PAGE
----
On November 27, 2020, Brigadier-General Mohsen Fakhrizadeh, the head of the Iranian military’s nuclear program, was shot and killed in a convoy outside Tehran. Iranian authorities have blamed Israel, which has so far neither confirmed nor denied responsibility, and an exiled opposition group for the attack. Iran’s Supreme Leader Ayatollah Ali Khamenei has since vowed to avenge the killing of the scientist and the prospect of a counterattack against Israel or the West threatens to hamper efforts to revive a nuclear agreement with Iran.
If this attack raises questions regarding international law, it also raises concerns regarding military use of artificial intelligence (AI) in an unprecedented manner.
Iran has released conflicting versions of how the scientist was gunned down. According to the latest official accounts of the assassination, reported by The Times, the killing of Iran’s top nuclear scientist was carried out remotely with “artificial intelligence” and a machine gun equipped with a “satellite-controlled smart system”. The Iranian official sources stated that no human assailant was present at the scene and that the machine gun, which they say was mounted on a Nissan pick-up truck and “controlled by artificial intelligence via a satellite feed”, had identified Mohsen Fakhrizadeh by facial recognition.
The account of a fully automated killing has nevertheless been contradicted by early reports and eyewitnesses, and Iran’s claims have been greeted with skepticism. Tom Withington, an analyst specializing in electronic warfare quoted by the BBC, declared that Iran’s statements should be treated with caution, as its description of the event appears to be “little more than a collection of “cool buzzwords” designed to suggest that only a supremely mighty force could possibly have succeeded in this mission”. The New York Times even affirmed in a recent article that Iranian officials, “humiliated by the killing of a top nuclear scientist”, sought “to rewrite the attack as an episode of science fiction”. Ironically summing up the situation, the journalists wrote: “Israel executed him entirely by remote control, spraying bullets from an automated machine gun propped up in a parked Nissan without a single assassin on the scene”.
Regardless of the allegations, the question of whether, given the current technical capabilities of AI, Mohsen Fakhrizadeh was or could have been assassinated by an AI machine gun, is worth further consideration.
Putting his slant on the issue, Arthur Holland Michel, a technology researcher who currently serves as an associate researcher at the United Nations Institute for Disarmament Research (UNIDIR), put forward a short analysis on Twitter. In his tweet, he weighs up the credibility of an assassination fully conducted by AI systems and let his skepticism be known.
According to him, it is “unlikely” that the machine gun could be controlled by AI. He adds that reaching “extreme accuracy thanks to AI” is “very unlikely” before stating that the use of “facial recognition for targeting” is “highly unlikely”. Furthermore, he emphasises that it is not because technologies exist that “they can all function together as a single seamless system”, especially “in an uncontrolled real-world environment”.
Arthur Holland Michel goes on to affirm that the use of a “remotely operated gun” appears “credible” and that the possibility of a weapon controlled by satellite link is “quite credible”. This latter point has nevertheless been disputed by Missy Cummings, a former naval officer and military pilot who is currently a Professor at Duke Pratt School of Engineering. She argued that “there is no satellite control of a remote machine gun using AI”.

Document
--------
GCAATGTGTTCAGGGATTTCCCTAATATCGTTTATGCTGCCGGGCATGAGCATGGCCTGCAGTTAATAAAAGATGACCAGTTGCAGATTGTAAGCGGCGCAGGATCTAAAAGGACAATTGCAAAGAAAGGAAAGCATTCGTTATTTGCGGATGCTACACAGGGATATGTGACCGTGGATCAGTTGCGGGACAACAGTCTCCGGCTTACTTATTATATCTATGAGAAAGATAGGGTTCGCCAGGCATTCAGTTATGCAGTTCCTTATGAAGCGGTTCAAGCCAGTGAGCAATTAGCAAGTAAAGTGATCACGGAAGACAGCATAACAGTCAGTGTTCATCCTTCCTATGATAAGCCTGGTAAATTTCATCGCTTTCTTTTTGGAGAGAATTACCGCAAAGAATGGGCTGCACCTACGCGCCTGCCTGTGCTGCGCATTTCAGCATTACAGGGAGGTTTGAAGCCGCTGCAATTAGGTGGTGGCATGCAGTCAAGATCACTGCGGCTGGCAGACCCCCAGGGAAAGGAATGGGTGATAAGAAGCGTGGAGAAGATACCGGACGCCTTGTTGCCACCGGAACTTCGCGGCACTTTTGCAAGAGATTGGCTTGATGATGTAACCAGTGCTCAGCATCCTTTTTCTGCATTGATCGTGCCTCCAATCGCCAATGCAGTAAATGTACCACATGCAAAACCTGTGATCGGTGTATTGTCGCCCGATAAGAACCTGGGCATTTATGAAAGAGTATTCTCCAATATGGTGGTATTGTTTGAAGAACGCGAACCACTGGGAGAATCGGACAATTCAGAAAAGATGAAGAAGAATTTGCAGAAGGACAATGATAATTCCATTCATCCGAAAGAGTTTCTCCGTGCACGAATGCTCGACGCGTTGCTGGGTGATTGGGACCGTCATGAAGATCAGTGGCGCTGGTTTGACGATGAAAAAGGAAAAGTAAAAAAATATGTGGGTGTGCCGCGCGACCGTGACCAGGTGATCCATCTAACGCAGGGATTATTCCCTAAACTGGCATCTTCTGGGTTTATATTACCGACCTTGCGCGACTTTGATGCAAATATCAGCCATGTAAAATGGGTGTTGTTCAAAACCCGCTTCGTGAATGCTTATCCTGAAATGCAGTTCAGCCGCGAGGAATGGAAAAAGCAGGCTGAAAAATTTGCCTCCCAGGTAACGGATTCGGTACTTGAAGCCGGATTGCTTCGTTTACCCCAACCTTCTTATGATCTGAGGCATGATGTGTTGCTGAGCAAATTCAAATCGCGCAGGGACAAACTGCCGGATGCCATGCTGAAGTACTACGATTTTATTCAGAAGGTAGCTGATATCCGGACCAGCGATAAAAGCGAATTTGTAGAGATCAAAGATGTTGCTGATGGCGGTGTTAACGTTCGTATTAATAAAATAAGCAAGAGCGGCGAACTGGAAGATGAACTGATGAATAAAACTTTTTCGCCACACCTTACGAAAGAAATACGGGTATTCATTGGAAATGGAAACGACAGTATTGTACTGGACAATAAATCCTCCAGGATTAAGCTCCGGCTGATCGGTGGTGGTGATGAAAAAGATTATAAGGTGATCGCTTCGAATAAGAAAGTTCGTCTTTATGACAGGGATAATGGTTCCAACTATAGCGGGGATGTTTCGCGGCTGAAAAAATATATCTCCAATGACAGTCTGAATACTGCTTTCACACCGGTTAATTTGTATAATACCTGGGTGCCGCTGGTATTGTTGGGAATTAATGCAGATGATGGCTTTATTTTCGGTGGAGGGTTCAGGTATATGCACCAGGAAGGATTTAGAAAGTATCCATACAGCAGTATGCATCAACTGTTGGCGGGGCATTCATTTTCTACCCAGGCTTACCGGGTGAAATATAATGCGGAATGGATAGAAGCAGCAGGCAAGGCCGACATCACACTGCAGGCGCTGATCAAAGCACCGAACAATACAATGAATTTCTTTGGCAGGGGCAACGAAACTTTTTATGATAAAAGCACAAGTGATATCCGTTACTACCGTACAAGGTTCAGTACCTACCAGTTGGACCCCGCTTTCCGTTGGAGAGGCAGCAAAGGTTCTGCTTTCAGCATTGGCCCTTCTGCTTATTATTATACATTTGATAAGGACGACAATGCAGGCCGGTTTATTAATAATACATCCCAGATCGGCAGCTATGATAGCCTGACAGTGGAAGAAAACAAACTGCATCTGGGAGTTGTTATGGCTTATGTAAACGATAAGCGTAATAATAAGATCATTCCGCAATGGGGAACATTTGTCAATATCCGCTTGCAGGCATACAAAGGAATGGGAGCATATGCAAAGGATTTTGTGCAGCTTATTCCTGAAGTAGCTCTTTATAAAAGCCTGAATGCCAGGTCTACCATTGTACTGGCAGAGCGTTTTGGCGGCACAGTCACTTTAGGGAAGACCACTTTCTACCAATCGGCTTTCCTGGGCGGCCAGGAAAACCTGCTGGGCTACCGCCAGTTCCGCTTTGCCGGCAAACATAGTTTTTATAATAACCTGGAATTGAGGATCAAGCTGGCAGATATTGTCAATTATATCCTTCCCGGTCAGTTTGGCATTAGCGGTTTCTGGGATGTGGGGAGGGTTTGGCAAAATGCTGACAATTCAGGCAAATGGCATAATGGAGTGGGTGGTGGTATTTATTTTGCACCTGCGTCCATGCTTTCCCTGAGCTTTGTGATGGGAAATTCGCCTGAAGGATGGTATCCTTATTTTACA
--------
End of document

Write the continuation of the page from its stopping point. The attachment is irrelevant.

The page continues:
If Iranian assertions have been greeted with caution, “the claims made about the attack being carried out using such a sophisticated high-tech weapon are alarming”, states Zoe Kleinman, a BBC technology reporter. Whether or not the use of an AI machine gun is confirmed, this event highlights the significant role that AI could play in the military field, and the numerous issues surrounding military use of this new technology.
To date, concerns have mainly focused on the Lethal Autonomous Weapons Systems (LAWS), weapons which have the potential to identify, engage and neutralize a target without any human intervention. Discussions were launched in 2014 at the UN’s Convention on Certain Conventional Weapons (CCW) in response to the challenges posed by their potential development. In 2015, 1000 scientists, including Stephen Hawking, signed “an open letter calling for a ban on the development of artificial intelligence for military use”. Although such systems do not exist, the complete autonomy of these weapons poses a number of ethical, legal and international security issues, and arouses concern. According to Professor Noel Sharkey, a member of the Campaign Against Killer Robots quoted by the BBC, the consequences of military forces having access to autonomous weapons “using face-recognition to pinpoint and kill people” would have “unimaginable consequences” and “would entirely disrupt global security”.
However, military uses of AI will not be strictly limited to LAWS or autonomous weapons systems. Numerous other applications of AI, be they for military intelligence, threat detection, cyber operations or targeting purposes, as well as AI technologies such as facial recognition technology (FRT) could also raise significant legal issues that have not yet been fully addressed by the international community.
Whatever the truth may be concerning Moshen Fakhrizadeh’s death, it’s likely that this event will rekindle the debate around military AI.